Hex with pass Hex, Havannah
6 replies. Last post: 20031117
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Taral at 20031113
I thought of a new variant of hex. It’s like conventional hex, except that the players are allowed to pass. At the end of the game the winner gets an amount of points which equals one plus the number of times he passed during the game.
This version can be used for example in matches over several games, or in handicap games.
In a handicap game the stronger player can give the weaker a komi of, say, 1.5, in which case he has to pass once before he can complete his winning path.
I guess that in most games between experienced players there will no passes. 
David J Bush ★ at 20031113
That might work, but perhaps better would be an initial handicap of N stones, similar to Go. If the stronger player has to pass, it would probably be in his/her best interest to make all the passes at the start, otherwise the handicap would probably be even greater. That means the weaker player gets to choose how to place the initial extra stones, which is a very strong handicap. Better to place the initial stones in specific patterns, to control the amount of handicap given.
You almost certainly know this, but row handicapping is not feasible in Hex. If the board becomes a rhomboid instead of a rhombus, the player with shorter distance to cross has an easy win, even if the other player goes first. This has been proven on any board of dimensions N by M where M>N. Twixt is superior to Hex in this regard. :)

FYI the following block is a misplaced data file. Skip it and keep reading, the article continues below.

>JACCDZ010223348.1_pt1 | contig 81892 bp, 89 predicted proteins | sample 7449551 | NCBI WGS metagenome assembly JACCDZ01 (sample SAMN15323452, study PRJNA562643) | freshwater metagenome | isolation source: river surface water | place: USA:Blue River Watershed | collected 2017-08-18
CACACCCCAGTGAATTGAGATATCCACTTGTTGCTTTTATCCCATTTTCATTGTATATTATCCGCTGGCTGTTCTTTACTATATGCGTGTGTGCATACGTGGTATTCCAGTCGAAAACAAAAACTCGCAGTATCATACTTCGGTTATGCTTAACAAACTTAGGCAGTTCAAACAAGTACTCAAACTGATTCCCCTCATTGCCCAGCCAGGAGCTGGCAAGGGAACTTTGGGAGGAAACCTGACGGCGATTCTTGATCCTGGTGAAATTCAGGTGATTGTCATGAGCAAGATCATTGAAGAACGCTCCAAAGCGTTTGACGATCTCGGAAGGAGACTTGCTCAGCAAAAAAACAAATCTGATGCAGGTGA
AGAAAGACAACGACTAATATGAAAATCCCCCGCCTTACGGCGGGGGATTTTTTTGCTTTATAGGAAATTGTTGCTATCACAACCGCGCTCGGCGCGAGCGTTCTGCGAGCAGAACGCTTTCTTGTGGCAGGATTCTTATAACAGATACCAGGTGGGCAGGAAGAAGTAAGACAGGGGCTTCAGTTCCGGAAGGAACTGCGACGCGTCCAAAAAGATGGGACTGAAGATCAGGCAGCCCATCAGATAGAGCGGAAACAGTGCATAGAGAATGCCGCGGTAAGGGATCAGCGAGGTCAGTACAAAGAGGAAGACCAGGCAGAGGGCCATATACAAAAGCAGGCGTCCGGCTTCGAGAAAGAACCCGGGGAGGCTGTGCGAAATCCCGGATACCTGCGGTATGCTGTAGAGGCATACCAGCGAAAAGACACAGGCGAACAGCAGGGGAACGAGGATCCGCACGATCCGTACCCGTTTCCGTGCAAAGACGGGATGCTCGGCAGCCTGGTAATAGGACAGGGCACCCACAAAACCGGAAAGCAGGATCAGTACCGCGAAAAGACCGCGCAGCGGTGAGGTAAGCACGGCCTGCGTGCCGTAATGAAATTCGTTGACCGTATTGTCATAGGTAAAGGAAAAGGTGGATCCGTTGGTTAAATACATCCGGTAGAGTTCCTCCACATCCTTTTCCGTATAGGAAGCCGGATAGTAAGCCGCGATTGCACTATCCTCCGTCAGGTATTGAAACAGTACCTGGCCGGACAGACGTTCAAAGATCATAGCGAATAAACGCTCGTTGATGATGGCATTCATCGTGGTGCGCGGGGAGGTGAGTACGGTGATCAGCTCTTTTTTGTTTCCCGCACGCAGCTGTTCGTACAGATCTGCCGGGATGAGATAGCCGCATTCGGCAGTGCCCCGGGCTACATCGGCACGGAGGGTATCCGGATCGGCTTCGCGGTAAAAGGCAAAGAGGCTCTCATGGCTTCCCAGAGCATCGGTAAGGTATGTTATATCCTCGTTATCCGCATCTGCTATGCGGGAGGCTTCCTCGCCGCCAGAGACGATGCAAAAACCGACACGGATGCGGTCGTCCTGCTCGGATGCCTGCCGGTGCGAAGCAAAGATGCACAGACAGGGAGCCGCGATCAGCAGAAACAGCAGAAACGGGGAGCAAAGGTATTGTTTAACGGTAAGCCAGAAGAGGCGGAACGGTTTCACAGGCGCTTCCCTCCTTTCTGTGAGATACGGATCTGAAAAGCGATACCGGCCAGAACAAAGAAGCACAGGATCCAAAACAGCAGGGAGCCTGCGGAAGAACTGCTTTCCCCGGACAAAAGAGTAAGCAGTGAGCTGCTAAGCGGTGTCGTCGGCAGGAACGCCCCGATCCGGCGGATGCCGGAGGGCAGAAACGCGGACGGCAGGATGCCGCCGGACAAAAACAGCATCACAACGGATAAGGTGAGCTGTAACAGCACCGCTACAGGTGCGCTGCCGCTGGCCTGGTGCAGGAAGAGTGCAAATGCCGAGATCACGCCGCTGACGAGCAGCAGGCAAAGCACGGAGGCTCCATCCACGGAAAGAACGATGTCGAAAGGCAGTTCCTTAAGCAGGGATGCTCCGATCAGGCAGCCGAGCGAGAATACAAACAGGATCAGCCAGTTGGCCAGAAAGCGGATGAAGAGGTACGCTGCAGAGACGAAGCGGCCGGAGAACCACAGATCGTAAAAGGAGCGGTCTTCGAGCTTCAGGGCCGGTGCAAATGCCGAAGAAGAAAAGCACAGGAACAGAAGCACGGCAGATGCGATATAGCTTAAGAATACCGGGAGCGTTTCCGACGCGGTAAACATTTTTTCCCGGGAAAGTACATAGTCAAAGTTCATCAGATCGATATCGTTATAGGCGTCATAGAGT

Tim Shih at 20031114 hi, interesting discussions here by Taral and David. How about the following 3rd option: (let me use the 9x9 board as our example, and N is the maximum number of moves for the better player to claim the victory)
Two equalstrengthed players: N=81 (if swap was taken, then N=82)
David against a beginner: N = 21 (something like that)
If David cannot form a solid continuous chain in 21 moves, then he loses.
When handicapped games are played, there can be many kinds of possible arrangements. The essence of the handicapping is:
* such that the weak player has a chance to win,
and
* such that the strong player is sufficiently challenged.
Once I played ping pong with a righthanded pro. He used his left hand to hold the paddle, and still defeated me.
Once a Go pro played a handicap game. The rule was that he was requirerd to win EXACTLY two points. no more, no less. Gee, that is challenging, don’t you think? :)
Good day. 
Dvd Avins at 20031116
David, wouldn’t a rhomboid be a 3dimensional analog of a rhombus? As I learned it, the shape you refer to is a parallelogram.

David J Bush ★ at 20031117
A rhomboid is a parallelogram with two sets of unequal sides. A rhombus is a parallelogram with all equal sides. 3dimensional objects usually have “hedron” at the end, so maybe you are thinking of a rhombohedron?

Dvd Avins at 20031117
“Hedron” is the 3D analog to the suffix “gon”, in that it refers to the faces of an object just as “gon” refers to the sides. But ellipsoid, for instance, refers to a shape created by spinning an ellipse about a central axis.
I thought that in geometry “oid” was specific to that kind of 2D>3D transformation, but now I guess, as in general English, it just means 'sort of like a..." without specifying in what way it is like the root word.